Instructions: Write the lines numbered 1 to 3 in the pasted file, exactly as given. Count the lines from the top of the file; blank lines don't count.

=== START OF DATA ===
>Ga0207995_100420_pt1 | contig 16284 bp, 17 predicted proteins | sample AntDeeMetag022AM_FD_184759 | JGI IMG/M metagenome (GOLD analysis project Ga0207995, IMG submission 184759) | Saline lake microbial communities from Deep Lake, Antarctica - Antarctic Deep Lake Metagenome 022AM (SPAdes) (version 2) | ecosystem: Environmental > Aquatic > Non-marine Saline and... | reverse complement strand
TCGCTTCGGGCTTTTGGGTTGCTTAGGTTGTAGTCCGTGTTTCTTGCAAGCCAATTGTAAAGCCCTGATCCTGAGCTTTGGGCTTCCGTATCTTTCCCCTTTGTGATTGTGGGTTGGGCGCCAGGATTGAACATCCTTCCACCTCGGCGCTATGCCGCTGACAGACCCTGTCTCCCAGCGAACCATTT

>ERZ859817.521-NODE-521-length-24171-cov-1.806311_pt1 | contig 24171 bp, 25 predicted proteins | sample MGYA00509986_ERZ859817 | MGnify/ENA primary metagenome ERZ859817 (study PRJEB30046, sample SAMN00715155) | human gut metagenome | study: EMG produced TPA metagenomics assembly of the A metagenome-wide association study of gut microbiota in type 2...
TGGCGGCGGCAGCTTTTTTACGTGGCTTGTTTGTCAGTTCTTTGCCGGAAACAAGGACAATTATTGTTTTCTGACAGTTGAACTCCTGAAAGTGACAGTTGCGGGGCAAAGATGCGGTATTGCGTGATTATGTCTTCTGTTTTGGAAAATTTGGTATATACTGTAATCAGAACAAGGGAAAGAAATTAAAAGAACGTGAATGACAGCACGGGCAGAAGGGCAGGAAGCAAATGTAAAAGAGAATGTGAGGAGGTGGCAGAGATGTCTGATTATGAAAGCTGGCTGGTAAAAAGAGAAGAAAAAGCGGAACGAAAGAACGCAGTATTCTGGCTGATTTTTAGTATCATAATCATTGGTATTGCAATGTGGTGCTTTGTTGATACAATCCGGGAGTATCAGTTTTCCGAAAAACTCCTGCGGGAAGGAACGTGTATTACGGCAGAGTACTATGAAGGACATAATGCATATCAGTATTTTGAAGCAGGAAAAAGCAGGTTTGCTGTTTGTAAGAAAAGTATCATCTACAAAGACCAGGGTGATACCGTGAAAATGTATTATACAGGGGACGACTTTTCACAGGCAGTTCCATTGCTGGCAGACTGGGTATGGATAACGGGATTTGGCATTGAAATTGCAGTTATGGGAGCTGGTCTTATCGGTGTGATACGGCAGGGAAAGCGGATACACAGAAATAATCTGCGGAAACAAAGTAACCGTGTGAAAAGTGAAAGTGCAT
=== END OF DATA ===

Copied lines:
>Ga0207995_100420_pt1 | contig 16284 bp, 17 predicted proteins | sample AntDeeMetag022AM_FD_184759 | JGI IMG/M metagenome (GOLD analysis project Ga0207995, IMG submission 184759) | Saline lake microbial communities from Deep Lake, Antarctica - Antarctic Deep Lake Metagenome 022AM (SPAdes) (version 2) | ecosystem: Environmental > Aquatic > Non-marine Saline and... | reverse complement strand
TCGCTTCGGGCTTTTGGGTTGCTTAGGTTGTAGTCCGTGTTTCTTGCAAGCCAATTGTAAAGCCCTGATCCTGAGCTTTGGGCTTCCGTATCTTTCCCCTTTGTGATTGTGGGTTGGGCGCCAGGATTGAACATCCTTCCACCTCGGCGCTATGCCGCTGACAGACCCTGTCTCCCAGCGAACCATTT

>ERZ859817.521-NODE-521-length-24171-cov-1.806311_pt1 | contig 24171 bp, 25 predicted proteins | sample MGYA00509986_ERZ859817 | MGnify/ENA primary metagenome ERZ859817 (study PRJEB30046, sample SAMN00715155) | human gut metagenome | study: EMG produced TPA metagenomics assembly of the A metagenome-wide association study of gut microbiota in type 2...